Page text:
• Join over 1.2 million students every month
  • Accelerate your learning by 29%
  • Unlimited access from just £6.99 per month

Psycho is without doubt a masterpiece. The director, Hitchcock, deliberately used many devices and techniques to inject suspense and horror into the audience.

Extracts from this document...

Introduction

Psycho Psycho is without doubt a masterpiece. The director, Hitchcock, deliberately used many devices and techniques to inject suspense and horror into the audience. One way that he did this was by using clever camera angles. Another was how he made use of fast-moving camera angles and sound to a good effect. One of the factors that makes Psycho a good film was that it is not predictable, for instance the main character and biggest star in the film, dies a third of the way into the film, plus all through the film little red herrings and unexpected plot twists are thrown in eg. the money was a red herring. All the red herrings and twists improve the film and make it more tense. Hitchcock was a master at positioning the camera angle, he could get it so that it could create suspense and horror and not give anything away at the same time. Another noticeable style of Hitchcock's was the speed that everything went at, all the horror and scary parts were built up slowly and weren't sudden. ...read more.

Middle

The blood was also the main reason for the movie being in black and white rather than colour because Hitchcock knew that it wouldn't pass the censors if it was in colour. Another show of symbolism was the eyes of Norman when he was peeping into Marion's room and Marion's eyes when the camera slowly moves out from in the shower, immediately after the murder. Hitchcock's style is definitely slow whilst building up suspense and conning the audience to think and feel what he wants, this is shown when Norman is clearing up after the murder, he is doing so very slowly and methodically, so that the atmosphere is very tense and the audience are manipulated into wanting Norman to succeed in cleaning up the evidence because they see him as a scared young man protecting his mother and they think that he wouldn't hurt anyone. The scene with Arbogast's death is a fine example of Hitchcock's excellent directing. He started by showing another full - face shot whilst he is taking off his hat and this makes him look more vulnerable. ...read more.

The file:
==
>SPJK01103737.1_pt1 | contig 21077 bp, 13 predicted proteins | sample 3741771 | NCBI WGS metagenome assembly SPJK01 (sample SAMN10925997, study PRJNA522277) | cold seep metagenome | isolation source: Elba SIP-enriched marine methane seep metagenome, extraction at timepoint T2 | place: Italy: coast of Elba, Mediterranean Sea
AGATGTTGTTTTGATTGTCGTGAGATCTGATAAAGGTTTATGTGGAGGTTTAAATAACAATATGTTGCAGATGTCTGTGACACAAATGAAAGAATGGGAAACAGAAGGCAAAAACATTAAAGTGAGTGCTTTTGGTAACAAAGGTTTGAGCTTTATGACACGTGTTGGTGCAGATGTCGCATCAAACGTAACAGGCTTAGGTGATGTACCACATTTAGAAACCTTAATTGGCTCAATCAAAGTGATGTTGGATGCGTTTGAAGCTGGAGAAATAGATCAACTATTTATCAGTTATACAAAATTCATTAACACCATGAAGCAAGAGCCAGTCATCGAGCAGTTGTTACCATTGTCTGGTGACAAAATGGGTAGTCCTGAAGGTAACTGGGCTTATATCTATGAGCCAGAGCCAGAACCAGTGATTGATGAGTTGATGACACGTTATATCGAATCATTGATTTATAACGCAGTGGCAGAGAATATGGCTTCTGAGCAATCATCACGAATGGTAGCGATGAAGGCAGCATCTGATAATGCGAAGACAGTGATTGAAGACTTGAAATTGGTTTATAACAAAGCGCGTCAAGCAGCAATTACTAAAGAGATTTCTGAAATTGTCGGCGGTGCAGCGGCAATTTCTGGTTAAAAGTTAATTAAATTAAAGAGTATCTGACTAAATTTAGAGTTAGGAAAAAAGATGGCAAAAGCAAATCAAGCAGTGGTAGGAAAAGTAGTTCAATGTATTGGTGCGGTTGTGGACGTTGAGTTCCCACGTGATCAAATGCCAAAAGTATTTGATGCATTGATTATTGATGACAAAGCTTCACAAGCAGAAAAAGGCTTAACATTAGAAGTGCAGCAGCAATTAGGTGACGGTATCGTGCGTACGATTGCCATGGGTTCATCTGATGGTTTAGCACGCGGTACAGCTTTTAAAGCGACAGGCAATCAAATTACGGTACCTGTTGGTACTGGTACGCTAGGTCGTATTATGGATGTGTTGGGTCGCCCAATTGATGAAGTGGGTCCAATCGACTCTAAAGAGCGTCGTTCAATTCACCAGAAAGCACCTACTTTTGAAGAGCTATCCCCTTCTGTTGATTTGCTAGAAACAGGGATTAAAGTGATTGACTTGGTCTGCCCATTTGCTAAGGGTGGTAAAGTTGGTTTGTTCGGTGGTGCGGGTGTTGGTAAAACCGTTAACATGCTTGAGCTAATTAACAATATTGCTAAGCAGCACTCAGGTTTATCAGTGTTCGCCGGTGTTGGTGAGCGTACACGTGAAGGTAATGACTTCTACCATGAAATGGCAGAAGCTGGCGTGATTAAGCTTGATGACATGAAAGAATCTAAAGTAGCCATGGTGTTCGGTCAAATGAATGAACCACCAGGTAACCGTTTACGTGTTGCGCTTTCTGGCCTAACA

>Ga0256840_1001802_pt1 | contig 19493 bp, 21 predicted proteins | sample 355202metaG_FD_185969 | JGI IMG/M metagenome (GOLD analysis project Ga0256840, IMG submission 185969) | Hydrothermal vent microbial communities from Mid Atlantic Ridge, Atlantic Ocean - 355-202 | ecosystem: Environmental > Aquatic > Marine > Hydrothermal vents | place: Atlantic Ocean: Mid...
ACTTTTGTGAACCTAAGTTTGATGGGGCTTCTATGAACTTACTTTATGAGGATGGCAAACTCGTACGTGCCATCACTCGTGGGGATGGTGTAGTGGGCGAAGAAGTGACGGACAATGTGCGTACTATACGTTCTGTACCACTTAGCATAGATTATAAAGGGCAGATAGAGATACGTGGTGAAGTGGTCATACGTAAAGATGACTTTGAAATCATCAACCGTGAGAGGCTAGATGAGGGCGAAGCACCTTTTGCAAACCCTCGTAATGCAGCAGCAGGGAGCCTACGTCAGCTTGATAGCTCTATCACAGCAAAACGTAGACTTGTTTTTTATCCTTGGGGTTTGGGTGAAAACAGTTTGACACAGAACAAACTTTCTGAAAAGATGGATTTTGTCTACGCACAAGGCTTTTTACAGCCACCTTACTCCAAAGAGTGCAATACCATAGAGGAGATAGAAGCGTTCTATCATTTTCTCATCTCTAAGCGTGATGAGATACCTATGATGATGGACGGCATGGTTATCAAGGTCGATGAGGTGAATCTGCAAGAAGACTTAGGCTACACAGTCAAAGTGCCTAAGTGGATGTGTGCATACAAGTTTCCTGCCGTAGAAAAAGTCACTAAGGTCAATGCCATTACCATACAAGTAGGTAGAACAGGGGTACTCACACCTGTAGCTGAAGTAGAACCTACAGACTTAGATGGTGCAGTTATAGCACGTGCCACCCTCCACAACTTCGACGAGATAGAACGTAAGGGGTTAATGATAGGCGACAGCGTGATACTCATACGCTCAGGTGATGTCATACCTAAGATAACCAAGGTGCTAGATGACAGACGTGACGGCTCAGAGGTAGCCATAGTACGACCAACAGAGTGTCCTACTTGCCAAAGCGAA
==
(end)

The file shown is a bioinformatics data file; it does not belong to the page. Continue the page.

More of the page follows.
Conclusion

A further example of this is when Lila is looking around the house and she is moving very slowly around upstairs and Hitchcock is using shots reflected from a mirror. This is meant to confuse the audience and spook them. When she goes down to the cellar, this is where the fast editing and sound comes into the equation. Also, Hitchcock used a swinging light bulb to cast light and dark on the set; this was real genius as it increased the horror. One last example of Hitchcock's fine directing was at the very end when Norman was sitting in the police station and the camera was zooming in close to his face, just as the scene was about to change, he merged the skull of mother slightly with his face; this was obviously because he wanted the face to stick in the mind of the audience and haunt them. Overall, Hitchcock used a combination of camera trickery and admirable symbolism to produce a suspense classic that, not only is popular forty years on, but has inspired other more recent horror films. ...read more.

The above preview is unformatted text